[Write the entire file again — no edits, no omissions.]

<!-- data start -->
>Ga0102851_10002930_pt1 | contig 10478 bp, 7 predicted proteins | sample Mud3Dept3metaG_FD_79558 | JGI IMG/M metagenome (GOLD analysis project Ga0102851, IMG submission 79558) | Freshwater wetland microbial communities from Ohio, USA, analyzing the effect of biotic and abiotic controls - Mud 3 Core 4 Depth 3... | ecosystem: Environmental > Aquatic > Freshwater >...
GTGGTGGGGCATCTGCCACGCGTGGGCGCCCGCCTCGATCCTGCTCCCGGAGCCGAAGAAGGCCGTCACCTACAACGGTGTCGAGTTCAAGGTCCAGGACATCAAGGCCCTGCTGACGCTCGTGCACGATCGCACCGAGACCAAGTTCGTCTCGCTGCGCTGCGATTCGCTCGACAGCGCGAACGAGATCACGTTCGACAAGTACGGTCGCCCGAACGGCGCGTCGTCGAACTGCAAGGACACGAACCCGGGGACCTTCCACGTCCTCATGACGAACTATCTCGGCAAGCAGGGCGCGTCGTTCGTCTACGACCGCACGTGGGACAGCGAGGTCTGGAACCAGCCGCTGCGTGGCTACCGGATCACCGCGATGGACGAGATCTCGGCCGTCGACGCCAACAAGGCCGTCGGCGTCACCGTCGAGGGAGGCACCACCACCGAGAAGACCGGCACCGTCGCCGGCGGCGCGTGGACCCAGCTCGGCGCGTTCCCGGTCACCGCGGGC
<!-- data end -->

>Ga0102851_10002930_pt1 | contig 10478 bp, 7 predicted proteins | sample Mud3Dept3metaG_FD_79558 | JGI IMG/M metagenome (GOLD analysis project Ga0102851, IMG submission 79558) | Freshwater wetland microbial communities from Ohio, USA, analyzing the effect of biotic and abiotic controls - Mud 3 Core 4 Depth 3... | ecosystem: Environmental > Aquatic > Freshwater >...
GTGGTGGGGCATCTGCCACGCGTGGGCGCCCGCCTCGATCCTGCTCCCGGAGCCGAAGAAGGCCGTCACCTACAACGGTGTCGAGTTCAAGGTCCAGGACATCAAGGCCCTGCTGACGCTCGTGCACGATCGCACCGAGACCAAGTTCGTCTCGCTGCGCTGCGATTCGCTCGACAGCGCGAACGAGATCACGTTCGACAAGTACGGTCGCCCGAACGGCGCGTCGTCGAACTGCAAGGACACGAACCCGGGGACCTTCCACGTCCTCATGACGAACTATCTCGGCAAGCAGGGCGCGTCGTTCGTCTACGACCGCACGTGGGACAGCGAGGTCTGGAACCAGCCGCTGCGTGGCTACCGGATCACCGCGATGGACGAGATCTCGGCCGTCGACGCCAACAAGGCCGTCGGCGTCACCGTCGAGGGAGGCACCACCACCGAGAAGACCGGCACCGTCGCCGGCGGCGCGTGGACCCAGCTCGGCGCGTTCCCGGTCACCGCGGGC